The lifestyle and health implications of poor posture, in particular having meals in front of the TV, can lead to the formation of other bad habits.
Eating away from the dining table is also increasing our “disconnectedness” with one another impacting our mental health. This was reinforced in a 2017 YouGov British study finding that 1 in 3 children consumed their evening meals in front of the TV while 3 in 10 also had their breakfast there, and many families reported this was the only source of “quality time” they spent together. Another study identified that children are becoming less sociable with their eating with age. Further research has shown that prioritising eating at the table where good posture is easier to maintain has a positive impact on children’s values, motivation, personal identity, and self-esteem, stimulating positive role modelling and engagement.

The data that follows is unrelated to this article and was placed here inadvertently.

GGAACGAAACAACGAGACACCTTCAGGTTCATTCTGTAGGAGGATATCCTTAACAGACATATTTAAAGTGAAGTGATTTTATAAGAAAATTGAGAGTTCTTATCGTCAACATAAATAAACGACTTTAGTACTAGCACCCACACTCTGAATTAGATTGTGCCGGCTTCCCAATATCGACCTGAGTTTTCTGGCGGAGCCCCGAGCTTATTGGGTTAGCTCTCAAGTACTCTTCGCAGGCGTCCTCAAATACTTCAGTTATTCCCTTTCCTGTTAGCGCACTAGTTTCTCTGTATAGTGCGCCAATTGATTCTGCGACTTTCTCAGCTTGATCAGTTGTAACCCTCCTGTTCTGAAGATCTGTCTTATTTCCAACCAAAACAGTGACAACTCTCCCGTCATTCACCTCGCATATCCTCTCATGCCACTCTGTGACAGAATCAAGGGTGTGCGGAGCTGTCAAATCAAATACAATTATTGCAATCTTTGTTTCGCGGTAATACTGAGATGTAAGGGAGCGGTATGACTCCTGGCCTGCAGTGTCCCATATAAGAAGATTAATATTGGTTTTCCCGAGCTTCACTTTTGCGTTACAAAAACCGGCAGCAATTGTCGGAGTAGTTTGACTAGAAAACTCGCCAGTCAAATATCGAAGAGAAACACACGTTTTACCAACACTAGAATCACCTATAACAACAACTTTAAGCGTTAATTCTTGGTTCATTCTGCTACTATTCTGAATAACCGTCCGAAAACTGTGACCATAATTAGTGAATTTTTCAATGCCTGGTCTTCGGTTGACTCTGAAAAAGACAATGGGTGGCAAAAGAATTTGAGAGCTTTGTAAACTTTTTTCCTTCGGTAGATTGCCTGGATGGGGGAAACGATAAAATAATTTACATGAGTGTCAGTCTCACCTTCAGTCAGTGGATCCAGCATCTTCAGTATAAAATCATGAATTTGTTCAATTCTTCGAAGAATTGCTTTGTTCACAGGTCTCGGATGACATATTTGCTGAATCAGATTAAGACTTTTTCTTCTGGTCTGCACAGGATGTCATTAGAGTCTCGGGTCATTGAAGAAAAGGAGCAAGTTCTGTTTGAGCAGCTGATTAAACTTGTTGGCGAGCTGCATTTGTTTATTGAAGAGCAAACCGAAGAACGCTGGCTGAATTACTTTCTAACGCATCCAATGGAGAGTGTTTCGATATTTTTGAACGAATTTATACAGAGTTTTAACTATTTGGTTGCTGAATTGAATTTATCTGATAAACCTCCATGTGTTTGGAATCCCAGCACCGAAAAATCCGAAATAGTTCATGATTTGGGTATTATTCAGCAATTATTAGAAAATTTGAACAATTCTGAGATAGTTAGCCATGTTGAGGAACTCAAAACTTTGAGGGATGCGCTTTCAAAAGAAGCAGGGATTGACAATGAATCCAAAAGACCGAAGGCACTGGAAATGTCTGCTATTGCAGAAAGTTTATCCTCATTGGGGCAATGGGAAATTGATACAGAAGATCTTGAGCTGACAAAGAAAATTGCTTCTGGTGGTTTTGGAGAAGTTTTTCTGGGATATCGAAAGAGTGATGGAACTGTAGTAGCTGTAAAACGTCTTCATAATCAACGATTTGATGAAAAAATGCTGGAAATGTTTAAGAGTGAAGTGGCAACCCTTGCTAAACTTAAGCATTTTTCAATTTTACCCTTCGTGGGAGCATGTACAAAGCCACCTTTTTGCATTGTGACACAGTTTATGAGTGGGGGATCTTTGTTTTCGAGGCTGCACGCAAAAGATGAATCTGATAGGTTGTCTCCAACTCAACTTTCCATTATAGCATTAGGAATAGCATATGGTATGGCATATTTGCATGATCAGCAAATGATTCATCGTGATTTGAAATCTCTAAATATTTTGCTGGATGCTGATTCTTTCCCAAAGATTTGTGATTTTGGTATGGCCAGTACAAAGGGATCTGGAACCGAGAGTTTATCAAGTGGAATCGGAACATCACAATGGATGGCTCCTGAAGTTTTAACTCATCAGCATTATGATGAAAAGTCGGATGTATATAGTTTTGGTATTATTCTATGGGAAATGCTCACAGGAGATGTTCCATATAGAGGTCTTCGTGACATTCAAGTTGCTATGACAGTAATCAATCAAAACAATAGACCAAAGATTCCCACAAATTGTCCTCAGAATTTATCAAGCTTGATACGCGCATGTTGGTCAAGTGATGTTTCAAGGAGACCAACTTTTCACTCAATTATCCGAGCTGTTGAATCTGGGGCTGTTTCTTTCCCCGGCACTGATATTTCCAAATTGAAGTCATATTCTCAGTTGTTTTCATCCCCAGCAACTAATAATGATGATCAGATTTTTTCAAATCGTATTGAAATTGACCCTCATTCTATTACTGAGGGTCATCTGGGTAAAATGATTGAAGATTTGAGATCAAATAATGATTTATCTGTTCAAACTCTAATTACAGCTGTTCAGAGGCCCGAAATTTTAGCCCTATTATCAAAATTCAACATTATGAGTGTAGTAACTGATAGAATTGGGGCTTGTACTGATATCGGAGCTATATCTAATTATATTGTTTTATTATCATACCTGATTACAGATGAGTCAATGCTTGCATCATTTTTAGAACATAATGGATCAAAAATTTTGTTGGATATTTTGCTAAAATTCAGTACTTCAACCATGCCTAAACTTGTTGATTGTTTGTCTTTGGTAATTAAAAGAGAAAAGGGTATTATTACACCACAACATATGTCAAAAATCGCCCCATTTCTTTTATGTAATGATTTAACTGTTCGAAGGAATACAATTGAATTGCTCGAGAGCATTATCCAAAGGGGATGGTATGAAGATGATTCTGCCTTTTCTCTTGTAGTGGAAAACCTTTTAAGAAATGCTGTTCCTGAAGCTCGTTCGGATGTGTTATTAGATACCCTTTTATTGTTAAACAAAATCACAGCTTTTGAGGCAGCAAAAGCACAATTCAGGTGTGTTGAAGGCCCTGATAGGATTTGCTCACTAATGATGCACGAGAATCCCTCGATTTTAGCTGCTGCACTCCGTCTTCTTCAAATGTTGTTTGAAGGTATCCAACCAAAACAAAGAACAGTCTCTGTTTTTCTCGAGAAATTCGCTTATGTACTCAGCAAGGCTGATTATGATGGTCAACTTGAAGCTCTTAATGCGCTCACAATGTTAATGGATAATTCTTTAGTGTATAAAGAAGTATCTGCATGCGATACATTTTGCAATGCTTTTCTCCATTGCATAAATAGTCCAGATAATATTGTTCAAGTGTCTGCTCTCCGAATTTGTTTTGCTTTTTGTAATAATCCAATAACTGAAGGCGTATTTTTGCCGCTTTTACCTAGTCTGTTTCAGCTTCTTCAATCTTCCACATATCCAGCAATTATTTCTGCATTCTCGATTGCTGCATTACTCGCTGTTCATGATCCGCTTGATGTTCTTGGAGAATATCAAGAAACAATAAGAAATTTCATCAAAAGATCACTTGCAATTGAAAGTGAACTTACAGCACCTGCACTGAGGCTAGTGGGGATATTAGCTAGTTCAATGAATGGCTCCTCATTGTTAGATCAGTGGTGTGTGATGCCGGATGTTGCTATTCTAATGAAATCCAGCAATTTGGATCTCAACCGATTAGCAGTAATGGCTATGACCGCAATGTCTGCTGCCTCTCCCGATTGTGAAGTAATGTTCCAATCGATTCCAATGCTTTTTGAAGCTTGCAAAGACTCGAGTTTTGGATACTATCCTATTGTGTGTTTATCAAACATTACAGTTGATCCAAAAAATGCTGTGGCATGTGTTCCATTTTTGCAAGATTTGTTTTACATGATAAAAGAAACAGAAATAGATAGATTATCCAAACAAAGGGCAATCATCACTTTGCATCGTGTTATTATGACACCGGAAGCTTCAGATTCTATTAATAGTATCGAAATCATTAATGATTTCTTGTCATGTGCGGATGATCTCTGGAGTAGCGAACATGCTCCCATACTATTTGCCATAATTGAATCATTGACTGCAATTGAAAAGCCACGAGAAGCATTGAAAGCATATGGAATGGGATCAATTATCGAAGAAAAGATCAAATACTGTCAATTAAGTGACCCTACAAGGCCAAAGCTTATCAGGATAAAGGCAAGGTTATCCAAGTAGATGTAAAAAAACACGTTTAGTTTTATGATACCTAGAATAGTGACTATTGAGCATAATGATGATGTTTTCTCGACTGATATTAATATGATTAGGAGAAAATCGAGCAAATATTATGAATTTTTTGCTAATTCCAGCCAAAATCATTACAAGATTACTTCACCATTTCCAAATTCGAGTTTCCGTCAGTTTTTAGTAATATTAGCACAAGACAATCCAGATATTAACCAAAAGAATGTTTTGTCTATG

Slouching produces a squashing effect of our internal organs making us appear bigger than someone with a strong upright presence. Even in our use of language, someone who slouches is perceived to be spineless and lacking in vitality, whereas someone who stands or sits proud is seen as having a backbone.
Adopting good posture also has positive effects on our mental health, our own self-belief, personal confidence and our ability to interact cohesively. An American study reported a higher prevalence of depression amongst a group of “slouchers”, while a recent Harvard study showed that even our hormone levels can be influenced when people who adopted powerful postures (open shoulders and straight spines) had a 20% increase in testosterone levels and a 25% decrease in cortisol levels.
Participating in Yoga and Pilates can be a great way to socialise while enjoying exercises to strengthen your core and mid back, which is ideal for good posture and in turn can set you up for long term success.
Your digestion and other organ function will thank you for it.
– Pam Murphy | Naturopath & Remedial Therapist | NLP Practitioner